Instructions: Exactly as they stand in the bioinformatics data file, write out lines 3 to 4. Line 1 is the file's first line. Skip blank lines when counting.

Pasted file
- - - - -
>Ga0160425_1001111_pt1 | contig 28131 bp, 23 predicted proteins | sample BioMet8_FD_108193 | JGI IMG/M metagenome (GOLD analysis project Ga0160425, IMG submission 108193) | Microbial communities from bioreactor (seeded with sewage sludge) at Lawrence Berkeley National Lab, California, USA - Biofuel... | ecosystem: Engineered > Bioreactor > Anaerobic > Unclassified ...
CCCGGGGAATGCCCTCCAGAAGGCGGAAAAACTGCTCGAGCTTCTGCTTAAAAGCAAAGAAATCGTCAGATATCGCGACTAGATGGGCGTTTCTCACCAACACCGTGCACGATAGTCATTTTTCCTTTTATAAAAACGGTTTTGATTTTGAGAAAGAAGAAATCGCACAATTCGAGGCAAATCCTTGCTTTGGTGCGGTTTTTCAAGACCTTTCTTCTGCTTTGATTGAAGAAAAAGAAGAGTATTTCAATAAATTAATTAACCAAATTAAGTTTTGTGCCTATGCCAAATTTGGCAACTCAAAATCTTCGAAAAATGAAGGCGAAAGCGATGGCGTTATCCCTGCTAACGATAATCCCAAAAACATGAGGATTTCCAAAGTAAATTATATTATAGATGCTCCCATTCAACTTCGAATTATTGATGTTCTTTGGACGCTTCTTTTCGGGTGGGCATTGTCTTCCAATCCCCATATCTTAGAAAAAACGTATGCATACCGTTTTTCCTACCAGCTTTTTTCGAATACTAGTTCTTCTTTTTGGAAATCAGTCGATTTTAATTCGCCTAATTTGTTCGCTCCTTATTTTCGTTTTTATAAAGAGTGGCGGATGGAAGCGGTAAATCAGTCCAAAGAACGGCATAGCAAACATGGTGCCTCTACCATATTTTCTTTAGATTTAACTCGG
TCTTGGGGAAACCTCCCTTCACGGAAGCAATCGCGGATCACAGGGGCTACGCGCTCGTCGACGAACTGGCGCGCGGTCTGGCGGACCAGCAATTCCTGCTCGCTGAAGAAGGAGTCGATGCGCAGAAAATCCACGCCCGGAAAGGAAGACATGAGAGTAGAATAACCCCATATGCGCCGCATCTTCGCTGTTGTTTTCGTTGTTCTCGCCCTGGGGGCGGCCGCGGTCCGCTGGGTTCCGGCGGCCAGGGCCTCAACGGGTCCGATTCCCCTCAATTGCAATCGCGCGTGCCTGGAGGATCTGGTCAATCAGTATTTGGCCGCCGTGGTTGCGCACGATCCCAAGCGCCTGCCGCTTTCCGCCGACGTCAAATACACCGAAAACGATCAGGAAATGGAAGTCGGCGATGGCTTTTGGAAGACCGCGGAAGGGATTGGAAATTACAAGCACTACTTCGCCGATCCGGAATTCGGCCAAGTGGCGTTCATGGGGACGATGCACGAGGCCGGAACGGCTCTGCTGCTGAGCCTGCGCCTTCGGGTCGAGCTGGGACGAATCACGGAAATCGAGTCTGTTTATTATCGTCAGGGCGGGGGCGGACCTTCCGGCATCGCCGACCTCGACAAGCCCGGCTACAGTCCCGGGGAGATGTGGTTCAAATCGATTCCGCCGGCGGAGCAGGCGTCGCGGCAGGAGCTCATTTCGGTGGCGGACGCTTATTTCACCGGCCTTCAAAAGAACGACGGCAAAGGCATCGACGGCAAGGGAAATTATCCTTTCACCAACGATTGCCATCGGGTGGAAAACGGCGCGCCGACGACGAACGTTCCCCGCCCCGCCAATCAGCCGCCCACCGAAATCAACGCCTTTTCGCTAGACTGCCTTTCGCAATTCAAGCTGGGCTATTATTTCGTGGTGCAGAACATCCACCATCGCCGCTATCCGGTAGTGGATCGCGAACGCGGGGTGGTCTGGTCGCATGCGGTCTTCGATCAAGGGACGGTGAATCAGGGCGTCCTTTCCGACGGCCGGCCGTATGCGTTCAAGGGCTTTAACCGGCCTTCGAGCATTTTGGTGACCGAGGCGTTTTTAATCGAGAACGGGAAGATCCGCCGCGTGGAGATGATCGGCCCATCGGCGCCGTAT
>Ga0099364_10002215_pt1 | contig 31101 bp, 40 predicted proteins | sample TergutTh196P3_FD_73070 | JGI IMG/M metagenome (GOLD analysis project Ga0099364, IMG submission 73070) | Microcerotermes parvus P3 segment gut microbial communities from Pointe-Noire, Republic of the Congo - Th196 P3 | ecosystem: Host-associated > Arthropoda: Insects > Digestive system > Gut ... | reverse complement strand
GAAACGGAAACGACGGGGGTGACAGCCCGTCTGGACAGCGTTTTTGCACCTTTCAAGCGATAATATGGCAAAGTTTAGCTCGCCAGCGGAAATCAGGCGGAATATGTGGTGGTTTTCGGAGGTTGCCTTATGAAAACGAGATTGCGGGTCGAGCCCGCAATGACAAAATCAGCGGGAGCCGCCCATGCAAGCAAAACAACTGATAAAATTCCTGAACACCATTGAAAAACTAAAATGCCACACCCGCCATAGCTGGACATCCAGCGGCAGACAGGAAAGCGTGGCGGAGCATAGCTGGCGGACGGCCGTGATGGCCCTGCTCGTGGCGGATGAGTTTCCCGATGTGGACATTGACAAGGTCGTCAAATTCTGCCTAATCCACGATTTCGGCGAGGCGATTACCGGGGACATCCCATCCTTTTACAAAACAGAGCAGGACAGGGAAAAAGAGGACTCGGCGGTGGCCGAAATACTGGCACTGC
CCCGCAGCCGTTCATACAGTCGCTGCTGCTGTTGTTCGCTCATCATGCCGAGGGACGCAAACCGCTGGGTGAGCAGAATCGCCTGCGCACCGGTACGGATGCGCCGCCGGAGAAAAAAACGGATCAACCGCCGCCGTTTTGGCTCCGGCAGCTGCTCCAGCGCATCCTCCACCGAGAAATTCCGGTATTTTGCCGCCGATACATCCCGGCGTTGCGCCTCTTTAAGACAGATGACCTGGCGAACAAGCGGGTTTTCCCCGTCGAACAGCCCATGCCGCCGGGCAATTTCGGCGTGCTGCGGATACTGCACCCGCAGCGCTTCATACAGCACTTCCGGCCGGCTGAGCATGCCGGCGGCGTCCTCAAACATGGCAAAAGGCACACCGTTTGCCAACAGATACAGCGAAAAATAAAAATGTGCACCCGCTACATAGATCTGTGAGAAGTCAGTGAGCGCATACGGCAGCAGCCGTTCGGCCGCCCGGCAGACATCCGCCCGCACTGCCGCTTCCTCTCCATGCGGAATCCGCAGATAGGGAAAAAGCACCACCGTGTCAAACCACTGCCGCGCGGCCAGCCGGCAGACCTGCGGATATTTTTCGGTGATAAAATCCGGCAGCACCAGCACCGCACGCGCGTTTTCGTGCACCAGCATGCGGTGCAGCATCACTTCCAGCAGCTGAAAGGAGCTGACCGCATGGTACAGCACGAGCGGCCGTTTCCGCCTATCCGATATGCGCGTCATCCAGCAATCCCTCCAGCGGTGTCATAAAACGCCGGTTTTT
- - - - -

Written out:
TCTTGGGGAAACCTCCCTTCACGGAAGCAATCGCGGATCACAGGGGCTACGCGCTCGTCGACGAACTGGCGCGCGGTCTGGCGGACCAGCAATTCCTGCTCGCTGAAGAAGGAGTCGATGCGCAGAAAATCCACGCCCGGAAAGGAAGACATGAGAGTAGAATAACCCCATATGCGCCGCATCTTCGCTGTTGTTTTCGTTGTTCTCGCCCTGGGGGCGGCCGCGGTCCGCTGGGTTCCGGCGGCCAGGGCCTCAACGGGTCCGATTCCCCTCAATTGCAATCGCGCGTGCCTGGAGGATCTGGTCAATCAGTATTTGGCCGCCGTGGTTGCGCACGATCCCAAGCGCCTGCCGCTTTCCGCCGACGTCAAATACACCGAAAACGATCAGGAAATGGAAGTCGGCGATGGCTTTTGGAAGACCGCGGAAGGGATTGGAAATTACAAGCACTACTTCGCCGATCCGGAATTCGGCCAAGTGGCGTTCATGGGGACGATGCACGAGGCCGGAACGGCTCTGCTGCTGAGCCTGCGCCTTCGGGTCGAGCTGGGACGAATCACGGAAATCGAGTCTGTTTATTATCGTCAGGGCGGGGGCGGACCTTCCGGCATCGCCGACCTCGACAAGCCCGGCTACAGTCCCGGGGAGATGTGGTTCAAATCGATTCCGCCGGCGGAGCAGGCGTCGCGGCAGGAGCTCATTTCGGTGGCGGACGCTTATTTCACCGGCCTTCAAAAGAACGACGGCAAAGGCATCGACGGCAAGGGAAATTATCCTTTCACCAACGATTGCCATCGGGTGGAAAACGGCGCGCCGACGACGAACGTTCCCCGCCCCGCCAATCAGCCGCCCACCGAAATCAACGCCTTTTCGCTAGACTGCCTTTCGCAATTCAAGCTGGGCTATTATTTCGTGGTGCAGAACATCCACCATCGCCGCTATCCGGTAGTGGATCGCGAACGCGGGGTGGTCTGGTCGCATGCGGTCTTCGATCAAGGGACGGTGAATCAGGGCGTCCTTTCCGACGGCCGGCCGTATGCGTTCAAGGGCTTTAACCGGCCTTCGAGCATTTTGGTGACCGAGGCGTTTTTAATCGAGAACGGGAAGATCCGCCGCGTGGAGATGATCGGCCCATCGGCGCCGTAT
>Ga0099364_10002215_pt1 | contig 31101 bp, 40 predicted proteins | sample TergutTh196P3_FD_73070 | JGI IMG/M metagenome (GOLD analysis project Ga0099364, IMG submission 73070) | Microcerotermes parvus P3 segment gut microbial communities from Pointe-Noire, Republic of the Congo - Th196 P3 | ecosystem: Host-associated > Arthropoda: Insects > Digestive system > Gut ... | reverse complement strand